Is Apple (NASDAQ:AAPL) really gearing up to build a car?
To say that Apple doesn't talk about future products is an understatement -- the company is famously secretive. But longtime Apple-watchers know that where there's smoke, there's often fire -- and there have been a lot of reports suggesting that Apple is up to something car-related.
I don't think Apple is building a car to rival Tesla. I think it's doing something much more interesting -- and potentially much more disruptive. Read on.
What if Apple is selling rides, not cars?
What if Apple is working on a self-driving car -- but not to sell?
What if it's developing an automated ride-sharing service instead? Not an alternative to a mainstream car, but an alternative to the idea of owning a car?
Ride-sharing services like Uberand Lyft are clearly on to something. What if Apple is taking that idea one big step further: a ride-sharing service that uses self-driving electric cars that deliver an Apple experience.
What if, in exchange for a monthly fee (that might be about the size of a car payment), you could get Apple-quality transportation whenever you needed it -- without the costs and hassles of car ownership?
No more gas stations, no more mechanic's bills, no more driving. No more parking!
We don't know much about Apple's effort yet. Like any other theory about what Apple might be planning, this is speculation. But there's one detail in the reports that makes me think this is where Apple is going: The Wall Street Journal's original report on Apple's maybe-car effort cited "people familiar with the matter" who said Apple's car resembles a minivan.
A minivan doesn't make a lot of sense if you're out to challenge Tesla's hot-looking Model S -- or any other automaker, for that matter. Minivans aren't "gotta-have" products. But it makes all the sense in the world if your design focus is on the experience of the people inside the vehicle.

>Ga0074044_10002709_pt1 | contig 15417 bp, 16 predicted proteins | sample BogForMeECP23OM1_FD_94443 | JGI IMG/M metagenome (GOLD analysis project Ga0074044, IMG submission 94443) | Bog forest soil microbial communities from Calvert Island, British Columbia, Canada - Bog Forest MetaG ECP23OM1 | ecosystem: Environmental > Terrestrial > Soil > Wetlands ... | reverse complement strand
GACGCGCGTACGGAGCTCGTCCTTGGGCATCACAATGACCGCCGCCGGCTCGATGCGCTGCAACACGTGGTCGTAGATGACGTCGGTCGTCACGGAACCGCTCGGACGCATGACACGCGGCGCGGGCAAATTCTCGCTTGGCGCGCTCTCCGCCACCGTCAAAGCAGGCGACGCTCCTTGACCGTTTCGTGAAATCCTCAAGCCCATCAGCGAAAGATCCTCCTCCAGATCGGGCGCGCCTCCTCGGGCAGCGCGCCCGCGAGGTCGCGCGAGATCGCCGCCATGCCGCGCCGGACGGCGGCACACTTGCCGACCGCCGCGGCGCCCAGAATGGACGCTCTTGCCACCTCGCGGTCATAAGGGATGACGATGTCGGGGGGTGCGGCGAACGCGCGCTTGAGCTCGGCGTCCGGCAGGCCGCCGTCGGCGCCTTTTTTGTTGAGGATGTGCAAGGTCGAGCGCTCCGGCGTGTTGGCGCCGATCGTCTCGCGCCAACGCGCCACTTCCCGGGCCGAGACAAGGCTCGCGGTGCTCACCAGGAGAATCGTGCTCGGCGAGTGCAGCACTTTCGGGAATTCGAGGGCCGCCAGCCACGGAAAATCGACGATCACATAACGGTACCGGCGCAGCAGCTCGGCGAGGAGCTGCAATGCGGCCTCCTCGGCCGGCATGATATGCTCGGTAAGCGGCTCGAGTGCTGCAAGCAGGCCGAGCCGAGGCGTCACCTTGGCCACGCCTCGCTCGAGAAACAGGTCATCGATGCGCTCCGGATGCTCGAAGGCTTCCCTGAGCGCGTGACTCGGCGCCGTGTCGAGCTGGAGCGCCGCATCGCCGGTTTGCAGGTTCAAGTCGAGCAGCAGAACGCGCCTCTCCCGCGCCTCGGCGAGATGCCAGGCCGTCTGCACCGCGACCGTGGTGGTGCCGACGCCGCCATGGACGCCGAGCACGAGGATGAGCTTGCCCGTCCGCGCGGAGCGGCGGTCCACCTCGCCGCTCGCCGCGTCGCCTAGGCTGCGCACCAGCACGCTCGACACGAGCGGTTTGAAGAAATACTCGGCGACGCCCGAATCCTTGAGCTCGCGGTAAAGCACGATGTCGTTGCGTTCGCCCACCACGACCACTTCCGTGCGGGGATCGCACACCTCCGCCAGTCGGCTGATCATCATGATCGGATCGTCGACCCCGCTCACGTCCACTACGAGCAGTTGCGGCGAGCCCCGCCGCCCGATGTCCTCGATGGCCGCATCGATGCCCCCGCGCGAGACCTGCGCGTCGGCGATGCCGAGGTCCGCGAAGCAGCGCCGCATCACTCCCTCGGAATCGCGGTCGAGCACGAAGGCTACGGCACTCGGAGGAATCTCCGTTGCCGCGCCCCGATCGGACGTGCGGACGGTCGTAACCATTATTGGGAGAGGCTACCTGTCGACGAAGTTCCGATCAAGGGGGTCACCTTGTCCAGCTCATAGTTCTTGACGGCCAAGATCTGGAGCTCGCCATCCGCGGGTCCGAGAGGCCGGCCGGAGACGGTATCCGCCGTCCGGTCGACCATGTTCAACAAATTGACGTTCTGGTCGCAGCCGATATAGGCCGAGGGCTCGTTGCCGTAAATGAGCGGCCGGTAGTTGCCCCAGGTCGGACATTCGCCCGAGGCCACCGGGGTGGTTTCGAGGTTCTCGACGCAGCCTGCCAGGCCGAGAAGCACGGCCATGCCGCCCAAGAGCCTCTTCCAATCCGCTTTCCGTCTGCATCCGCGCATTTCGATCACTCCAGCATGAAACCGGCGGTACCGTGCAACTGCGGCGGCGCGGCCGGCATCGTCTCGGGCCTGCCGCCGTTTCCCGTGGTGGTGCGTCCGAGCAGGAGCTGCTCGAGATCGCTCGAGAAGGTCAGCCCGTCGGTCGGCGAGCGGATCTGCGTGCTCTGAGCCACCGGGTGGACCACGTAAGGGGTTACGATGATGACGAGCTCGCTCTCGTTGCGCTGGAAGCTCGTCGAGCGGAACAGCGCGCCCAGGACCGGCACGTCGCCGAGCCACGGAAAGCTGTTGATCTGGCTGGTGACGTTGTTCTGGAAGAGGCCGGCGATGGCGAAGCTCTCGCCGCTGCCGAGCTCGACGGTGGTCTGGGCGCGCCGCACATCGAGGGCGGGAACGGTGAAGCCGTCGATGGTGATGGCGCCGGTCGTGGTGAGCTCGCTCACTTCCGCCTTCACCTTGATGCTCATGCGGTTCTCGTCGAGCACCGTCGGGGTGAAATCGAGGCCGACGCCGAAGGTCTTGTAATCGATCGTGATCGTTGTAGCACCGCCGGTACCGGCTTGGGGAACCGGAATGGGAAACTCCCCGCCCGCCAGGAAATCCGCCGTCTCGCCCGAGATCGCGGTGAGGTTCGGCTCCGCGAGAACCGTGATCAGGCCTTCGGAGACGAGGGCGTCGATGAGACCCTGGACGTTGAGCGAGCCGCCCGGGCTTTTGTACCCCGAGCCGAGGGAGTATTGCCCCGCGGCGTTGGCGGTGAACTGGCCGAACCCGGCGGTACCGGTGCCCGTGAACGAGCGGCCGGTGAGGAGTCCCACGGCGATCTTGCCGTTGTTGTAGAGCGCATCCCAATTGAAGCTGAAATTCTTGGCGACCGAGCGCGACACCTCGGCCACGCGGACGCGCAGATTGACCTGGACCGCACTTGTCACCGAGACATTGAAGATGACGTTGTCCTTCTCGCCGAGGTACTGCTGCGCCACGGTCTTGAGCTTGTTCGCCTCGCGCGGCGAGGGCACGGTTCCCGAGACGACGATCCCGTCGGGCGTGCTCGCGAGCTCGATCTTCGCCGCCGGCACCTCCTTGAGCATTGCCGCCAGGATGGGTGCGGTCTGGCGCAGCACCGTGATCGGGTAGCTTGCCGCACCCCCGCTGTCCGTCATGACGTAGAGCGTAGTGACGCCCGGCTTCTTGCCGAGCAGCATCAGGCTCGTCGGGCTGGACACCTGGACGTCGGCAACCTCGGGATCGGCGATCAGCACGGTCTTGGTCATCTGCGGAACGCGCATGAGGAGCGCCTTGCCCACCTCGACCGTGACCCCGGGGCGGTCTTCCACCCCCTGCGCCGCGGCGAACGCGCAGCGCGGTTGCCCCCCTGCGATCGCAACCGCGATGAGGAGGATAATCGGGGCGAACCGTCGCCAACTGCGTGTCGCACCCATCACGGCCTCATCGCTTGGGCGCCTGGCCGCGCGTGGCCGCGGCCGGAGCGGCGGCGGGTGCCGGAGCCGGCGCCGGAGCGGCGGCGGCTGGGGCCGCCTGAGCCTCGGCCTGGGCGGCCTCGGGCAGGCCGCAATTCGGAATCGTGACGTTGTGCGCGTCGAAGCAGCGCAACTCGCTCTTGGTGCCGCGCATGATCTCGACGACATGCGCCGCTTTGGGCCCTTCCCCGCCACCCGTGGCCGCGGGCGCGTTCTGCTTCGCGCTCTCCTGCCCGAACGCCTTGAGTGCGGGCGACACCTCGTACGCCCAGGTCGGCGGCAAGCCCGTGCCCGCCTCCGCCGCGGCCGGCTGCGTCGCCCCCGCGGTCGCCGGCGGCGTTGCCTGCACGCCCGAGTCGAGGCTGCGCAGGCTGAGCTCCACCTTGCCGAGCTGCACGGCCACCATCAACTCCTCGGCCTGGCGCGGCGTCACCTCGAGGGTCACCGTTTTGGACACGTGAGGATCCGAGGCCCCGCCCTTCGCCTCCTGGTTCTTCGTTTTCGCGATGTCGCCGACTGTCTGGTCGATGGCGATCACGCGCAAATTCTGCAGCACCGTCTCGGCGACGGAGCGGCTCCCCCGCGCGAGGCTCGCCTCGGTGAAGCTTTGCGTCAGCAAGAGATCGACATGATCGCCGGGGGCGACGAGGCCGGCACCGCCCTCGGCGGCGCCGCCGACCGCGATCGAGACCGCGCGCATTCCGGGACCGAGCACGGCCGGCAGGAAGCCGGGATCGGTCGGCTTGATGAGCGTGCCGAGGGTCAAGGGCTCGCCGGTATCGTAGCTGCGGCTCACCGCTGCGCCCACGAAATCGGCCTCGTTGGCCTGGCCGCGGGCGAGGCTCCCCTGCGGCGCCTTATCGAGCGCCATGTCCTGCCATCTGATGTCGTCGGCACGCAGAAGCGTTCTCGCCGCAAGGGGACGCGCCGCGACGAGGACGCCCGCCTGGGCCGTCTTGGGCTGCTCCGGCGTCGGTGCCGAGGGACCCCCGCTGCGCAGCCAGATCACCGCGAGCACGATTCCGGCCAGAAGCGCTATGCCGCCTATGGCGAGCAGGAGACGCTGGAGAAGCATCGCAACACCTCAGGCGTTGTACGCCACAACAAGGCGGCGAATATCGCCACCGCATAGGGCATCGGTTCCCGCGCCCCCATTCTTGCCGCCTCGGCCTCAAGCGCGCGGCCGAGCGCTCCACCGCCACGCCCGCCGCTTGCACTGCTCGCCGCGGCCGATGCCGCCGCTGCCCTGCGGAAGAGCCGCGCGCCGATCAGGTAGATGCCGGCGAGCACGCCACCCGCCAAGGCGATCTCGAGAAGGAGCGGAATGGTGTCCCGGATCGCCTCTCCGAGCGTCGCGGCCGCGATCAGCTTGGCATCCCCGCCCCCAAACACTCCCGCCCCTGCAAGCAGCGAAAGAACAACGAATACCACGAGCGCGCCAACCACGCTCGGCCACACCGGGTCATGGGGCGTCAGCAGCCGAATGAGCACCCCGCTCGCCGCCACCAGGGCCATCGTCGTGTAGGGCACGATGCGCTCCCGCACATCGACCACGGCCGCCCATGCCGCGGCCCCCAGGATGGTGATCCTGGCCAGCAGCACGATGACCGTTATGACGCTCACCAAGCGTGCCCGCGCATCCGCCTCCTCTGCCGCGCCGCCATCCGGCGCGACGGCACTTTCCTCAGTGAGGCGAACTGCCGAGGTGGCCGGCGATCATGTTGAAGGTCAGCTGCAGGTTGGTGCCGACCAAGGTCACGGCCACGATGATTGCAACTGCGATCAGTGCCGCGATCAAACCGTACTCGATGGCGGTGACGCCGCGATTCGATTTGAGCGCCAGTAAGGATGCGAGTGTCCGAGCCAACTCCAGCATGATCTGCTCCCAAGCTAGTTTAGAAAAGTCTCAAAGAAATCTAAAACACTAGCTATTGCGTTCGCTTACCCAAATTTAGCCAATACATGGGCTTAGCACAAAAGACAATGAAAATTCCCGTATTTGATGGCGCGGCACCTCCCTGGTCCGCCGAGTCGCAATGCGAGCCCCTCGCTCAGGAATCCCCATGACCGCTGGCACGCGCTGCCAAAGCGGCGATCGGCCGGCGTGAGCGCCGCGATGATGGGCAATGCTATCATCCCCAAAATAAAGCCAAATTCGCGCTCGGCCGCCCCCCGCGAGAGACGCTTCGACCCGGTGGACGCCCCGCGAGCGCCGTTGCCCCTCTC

And that might be the kind of business that would appeal to Apple -- and unlike an electric car for consumers, it's one that could truly disrupt the auto business.
How to disrupt the auto business
Let's think about this from a Silicon Valley perspective. How do you "disrupt" the auto business?
The auto business has been around for over 100 years. The principal incumbents are all huge, multinational companies that have been around (and been dominant) for many decades. The costs of entry are very high, because it costs a fortune to develop a car and build a factory capable of mass-producing it -- but the profit margins are slim.
Those aren't the only factors that make disruption a challenge. Legal requirements like safety and environmental regulations mean that much of a car's shape and structure is dictated from the start by outside forces. And structural requirements dictate even more: Cars have to function on the roads that already exist. (How do you disrupt roads and the endless list of businesses that rely on them?)
One disrupts an industry by offering consumers a compelling solution to problems the incumbents haven't solved. Think about this: What do people hate about cars?